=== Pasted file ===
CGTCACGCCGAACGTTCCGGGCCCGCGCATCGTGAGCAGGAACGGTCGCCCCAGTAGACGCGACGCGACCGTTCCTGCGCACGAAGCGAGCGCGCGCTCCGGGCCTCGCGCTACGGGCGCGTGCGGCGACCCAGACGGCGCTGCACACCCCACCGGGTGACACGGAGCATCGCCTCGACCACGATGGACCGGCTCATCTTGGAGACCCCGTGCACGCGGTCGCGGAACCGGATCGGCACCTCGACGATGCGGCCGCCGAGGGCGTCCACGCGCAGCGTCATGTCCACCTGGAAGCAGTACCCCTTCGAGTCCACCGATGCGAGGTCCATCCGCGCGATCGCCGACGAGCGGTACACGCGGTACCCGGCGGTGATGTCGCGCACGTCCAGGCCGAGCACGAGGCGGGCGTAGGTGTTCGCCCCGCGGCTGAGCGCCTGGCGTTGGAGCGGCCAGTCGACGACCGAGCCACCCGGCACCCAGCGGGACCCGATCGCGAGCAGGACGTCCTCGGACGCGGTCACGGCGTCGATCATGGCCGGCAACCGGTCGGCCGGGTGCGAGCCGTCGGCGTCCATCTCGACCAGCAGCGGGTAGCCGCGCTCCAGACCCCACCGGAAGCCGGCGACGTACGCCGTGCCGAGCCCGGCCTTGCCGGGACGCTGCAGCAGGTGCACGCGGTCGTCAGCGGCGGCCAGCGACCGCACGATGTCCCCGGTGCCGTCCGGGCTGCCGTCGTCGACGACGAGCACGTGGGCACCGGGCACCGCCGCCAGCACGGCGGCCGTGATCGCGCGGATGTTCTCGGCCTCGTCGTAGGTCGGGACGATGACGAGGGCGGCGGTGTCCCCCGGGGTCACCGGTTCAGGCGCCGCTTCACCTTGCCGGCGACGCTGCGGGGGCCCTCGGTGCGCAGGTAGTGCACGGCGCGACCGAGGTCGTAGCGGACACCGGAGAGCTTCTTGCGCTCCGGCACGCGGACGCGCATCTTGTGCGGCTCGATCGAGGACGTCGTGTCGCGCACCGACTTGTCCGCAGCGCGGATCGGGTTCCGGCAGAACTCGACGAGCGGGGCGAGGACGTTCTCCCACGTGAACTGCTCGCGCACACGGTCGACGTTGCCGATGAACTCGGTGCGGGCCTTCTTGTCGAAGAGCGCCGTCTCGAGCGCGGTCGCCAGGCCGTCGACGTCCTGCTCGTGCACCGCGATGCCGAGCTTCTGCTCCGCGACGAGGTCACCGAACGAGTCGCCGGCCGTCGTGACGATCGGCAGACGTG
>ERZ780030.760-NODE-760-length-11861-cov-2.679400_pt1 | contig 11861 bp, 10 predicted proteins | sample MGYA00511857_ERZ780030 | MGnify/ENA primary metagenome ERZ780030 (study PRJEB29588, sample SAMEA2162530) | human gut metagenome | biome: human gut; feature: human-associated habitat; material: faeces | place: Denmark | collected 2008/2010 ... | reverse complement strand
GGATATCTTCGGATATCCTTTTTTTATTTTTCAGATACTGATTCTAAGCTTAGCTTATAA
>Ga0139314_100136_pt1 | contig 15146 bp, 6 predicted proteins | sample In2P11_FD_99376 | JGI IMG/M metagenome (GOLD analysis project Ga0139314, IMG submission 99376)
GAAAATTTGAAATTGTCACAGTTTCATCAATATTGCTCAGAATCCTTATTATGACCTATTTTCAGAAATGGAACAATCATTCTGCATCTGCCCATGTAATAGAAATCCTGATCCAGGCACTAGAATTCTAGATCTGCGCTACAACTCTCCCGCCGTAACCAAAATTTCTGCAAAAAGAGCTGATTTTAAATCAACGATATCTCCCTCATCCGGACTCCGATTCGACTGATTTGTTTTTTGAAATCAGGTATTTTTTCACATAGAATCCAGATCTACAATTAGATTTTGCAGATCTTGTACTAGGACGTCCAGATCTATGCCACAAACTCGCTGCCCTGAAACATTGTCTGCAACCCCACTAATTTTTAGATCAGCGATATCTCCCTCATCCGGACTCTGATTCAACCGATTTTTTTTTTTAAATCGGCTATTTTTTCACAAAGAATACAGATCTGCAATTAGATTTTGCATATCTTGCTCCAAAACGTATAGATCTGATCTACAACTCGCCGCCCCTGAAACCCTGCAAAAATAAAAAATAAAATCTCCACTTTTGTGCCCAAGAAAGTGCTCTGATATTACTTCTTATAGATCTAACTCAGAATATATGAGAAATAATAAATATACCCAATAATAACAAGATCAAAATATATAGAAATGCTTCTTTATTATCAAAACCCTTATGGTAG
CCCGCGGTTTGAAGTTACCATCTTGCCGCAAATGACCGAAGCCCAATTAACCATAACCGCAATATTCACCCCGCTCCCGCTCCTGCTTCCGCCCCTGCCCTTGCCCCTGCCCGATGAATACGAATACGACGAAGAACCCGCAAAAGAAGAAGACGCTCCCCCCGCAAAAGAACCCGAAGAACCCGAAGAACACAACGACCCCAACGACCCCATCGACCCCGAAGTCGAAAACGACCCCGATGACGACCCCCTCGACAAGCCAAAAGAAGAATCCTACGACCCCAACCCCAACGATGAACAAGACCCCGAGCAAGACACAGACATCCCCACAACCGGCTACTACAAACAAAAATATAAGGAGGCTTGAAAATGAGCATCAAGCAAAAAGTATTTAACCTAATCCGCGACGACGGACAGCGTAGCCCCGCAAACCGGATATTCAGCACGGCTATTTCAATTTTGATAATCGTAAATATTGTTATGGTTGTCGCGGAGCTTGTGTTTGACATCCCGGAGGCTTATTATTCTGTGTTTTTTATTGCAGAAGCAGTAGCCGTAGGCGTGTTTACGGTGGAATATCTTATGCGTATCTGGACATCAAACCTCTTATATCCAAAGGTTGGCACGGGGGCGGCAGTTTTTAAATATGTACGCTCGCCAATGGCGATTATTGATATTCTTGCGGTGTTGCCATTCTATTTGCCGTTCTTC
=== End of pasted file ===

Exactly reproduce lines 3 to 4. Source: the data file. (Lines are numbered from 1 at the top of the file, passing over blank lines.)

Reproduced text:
GGATATCTTCGGATATCCTTTTTTTATTTTTCAGATACTGATTCTAAGCTTAGCTTATAA
>Ga0139314_100136_pt1 | contig 15146 bp, 6 predicted proteins | sample In2P11_FD_99376 | JGI IMG/M metagenome (GOLD analysis project Ga0139314, IMG submission 99376)